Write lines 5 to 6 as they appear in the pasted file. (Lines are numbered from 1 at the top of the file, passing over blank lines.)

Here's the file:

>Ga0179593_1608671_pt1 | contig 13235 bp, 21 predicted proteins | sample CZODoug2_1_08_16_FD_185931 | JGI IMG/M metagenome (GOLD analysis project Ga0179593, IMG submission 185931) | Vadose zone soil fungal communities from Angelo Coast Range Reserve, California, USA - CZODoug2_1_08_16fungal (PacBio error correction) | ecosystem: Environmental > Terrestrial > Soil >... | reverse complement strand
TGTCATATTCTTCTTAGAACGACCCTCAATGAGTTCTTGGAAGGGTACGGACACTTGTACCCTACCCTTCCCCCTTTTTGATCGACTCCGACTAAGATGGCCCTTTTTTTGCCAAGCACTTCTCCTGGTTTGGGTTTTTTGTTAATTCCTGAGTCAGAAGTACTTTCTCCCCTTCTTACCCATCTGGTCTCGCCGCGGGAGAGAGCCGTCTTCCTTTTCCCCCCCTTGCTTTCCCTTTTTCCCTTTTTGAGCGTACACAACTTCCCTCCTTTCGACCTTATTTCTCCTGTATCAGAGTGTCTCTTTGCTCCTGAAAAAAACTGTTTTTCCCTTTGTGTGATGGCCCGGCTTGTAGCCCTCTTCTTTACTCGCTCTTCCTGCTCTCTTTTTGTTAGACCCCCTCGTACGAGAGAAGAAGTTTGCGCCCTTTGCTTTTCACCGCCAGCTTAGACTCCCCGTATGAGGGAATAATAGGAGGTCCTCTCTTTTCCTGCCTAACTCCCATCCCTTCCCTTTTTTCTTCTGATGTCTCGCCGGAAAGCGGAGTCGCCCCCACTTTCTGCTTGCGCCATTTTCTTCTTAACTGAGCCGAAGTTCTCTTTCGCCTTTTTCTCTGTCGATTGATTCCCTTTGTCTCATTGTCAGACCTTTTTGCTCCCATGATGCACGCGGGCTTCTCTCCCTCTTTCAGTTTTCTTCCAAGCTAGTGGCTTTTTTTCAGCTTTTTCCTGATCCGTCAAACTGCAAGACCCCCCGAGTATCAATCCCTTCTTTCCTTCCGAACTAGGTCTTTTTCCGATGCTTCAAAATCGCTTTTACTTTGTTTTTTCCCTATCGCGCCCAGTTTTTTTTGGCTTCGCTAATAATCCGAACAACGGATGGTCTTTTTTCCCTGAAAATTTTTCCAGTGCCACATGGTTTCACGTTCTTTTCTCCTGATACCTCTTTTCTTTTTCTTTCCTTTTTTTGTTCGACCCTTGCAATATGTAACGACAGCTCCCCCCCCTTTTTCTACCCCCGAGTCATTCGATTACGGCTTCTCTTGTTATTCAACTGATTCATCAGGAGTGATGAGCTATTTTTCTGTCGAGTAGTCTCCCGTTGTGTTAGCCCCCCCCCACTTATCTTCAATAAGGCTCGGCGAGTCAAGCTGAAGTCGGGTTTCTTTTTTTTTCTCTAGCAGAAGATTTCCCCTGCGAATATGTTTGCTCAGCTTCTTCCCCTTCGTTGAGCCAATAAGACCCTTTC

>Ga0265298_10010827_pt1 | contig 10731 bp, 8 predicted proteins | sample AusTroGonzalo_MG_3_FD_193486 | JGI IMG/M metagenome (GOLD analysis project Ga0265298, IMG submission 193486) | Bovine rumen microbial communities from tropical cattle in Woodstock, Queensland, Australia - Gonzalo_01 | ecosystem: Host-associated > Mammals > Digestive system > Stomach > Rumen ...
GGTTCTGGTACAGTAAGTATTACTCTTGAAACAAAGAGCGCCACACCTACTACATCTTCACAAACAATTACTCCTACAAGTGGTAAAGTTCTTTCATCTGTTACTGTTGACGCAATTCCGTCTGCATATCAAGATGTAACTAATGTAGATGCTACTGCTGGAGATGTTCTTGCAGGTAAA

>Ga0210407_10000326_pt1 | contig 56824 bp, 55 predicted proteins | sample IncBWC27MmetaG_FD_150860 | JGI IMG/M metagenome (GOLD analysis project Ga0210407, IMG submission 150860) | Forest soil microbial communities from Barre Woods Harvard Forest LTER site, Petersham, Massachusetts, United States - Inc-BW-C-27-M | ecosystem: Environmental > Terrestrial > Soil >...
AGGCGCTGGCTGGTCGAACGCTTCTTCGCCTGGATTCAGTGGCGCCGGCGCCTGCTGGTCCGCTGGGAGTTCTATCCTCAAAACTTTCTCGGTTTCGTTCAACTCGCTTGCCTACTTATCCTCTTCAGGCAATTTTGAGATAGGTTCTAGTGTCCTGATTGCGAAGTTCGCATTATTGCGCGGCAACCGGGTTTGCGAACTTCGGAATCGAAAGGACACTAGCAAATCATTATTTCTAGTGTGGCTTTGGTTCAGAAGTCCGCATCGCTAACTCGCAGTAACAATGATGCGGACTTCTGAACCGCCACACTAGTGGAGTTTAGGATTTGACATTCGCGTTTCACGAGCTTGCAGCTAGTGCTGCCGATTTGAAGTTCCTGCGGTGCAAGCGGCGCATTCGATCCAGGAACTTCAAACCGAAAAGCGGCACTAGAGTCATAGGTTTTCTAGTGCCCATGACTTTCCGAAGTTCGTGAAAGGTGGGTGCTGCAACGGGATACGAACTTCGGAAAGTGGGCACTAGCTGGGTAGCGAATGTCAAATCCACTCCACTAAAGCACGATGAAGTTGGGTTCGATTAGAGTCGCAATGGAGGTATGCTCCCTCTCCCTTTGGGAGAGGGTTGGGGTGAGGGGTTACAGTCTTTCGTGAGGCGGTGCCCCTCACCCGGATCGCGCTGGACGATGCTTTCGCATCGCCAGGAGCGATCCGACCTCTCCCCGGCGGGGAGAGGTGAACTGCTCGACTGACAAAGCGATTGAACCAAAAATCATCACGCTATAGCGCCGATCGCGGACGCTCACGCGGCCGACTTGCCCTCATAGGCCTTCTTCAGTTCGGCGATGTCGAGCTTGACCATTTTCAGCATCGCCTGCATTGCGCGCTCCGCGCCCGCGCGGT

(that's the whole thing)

>Ga0210407_10000326_pt1 | contig 56824 bp, 55 predicted proteins | sample IncBWC27MmetaG_FD_150860 | JGI IMG/M metagenome (GOLD analysis project Ga0210407, IMG submission 150860) | Forest soil microbial communities from Barre Woods Harvard Forest LTER site, Petersham, Massachusetts, United States - Inc-BW-C-27-M | ecosystem: Environmental > Terrestrial > Soil >...
AGGCGCTGGCTGGTCGAACGCTTCTTCGCCTGGATTCAGTGGCGCCGGCGCCTGCTGGTCCGCTGGGAGTTCTATCCTCAAAACTTTCTCGGTTTCGTTCAACTCGCTTGCCTACTTATCCTCTTCAGGCAATTTTGAGATAGGTTCTAGTGTCCTGATTGCGAAGTTCGCATTATTGCGCGGCAACCGGGTTTGCGAACTTCGGAATCGAAAGGACACTAGCAAATCATTATTTCTAGTGTGGCTTTGGTTCAGAAGTCCGCATCGCTAACTCGCAGTAACAATGATGCGGACTTCTGAACCGCCACACTAGTGGAGTTTAGGATTTGACATTCGCGTTTCACGAGCTTGCAGCTAGTGCTGCCGATTTGAAGTTCCTGCGGTGCAAGCGGCGCATTCGATCCAGGAACTTCAAACCGAAAAGCGGCACTAGAGTCATAGGTTTTCTAGTGCCCATGACTTTCCGAAGTTCGTGAAAGGTGGGTGCTGCAACGGGATACGAACTTCGGAAAGTGGGCACTAGCTGGGTAGCGAATGTCAAATCCACTCCACTAAAGCACGATGAAGTTGGGTTCGATTAGAGTCGCAATGGAGGTATGCTCCCTCTCCCTTTGGGAGAGGGTTGGGGTGAGGGGTTACAGTCTTTCGTGAGGCGGTGCCCCTCACCCGGATCGCGCTGGACGATGCTTTCGCATCGCCAGGAGCGATCCGACCTCTCCCCGGCGGGGAGAGGTGAACTGCTCGACTGACAAAGCGATTGAACCAAAAATCATCACGCTATAGCGCCGATCGCGGACGCTCACGCGGCCGACTTGCCCTCATAGGCCTTCTTCAGTTCGGCGATGTCGAGCTTGACCATTTTCAGCATCGCCTGCATTGCGCGCTCCGCGCCCGCGCGGT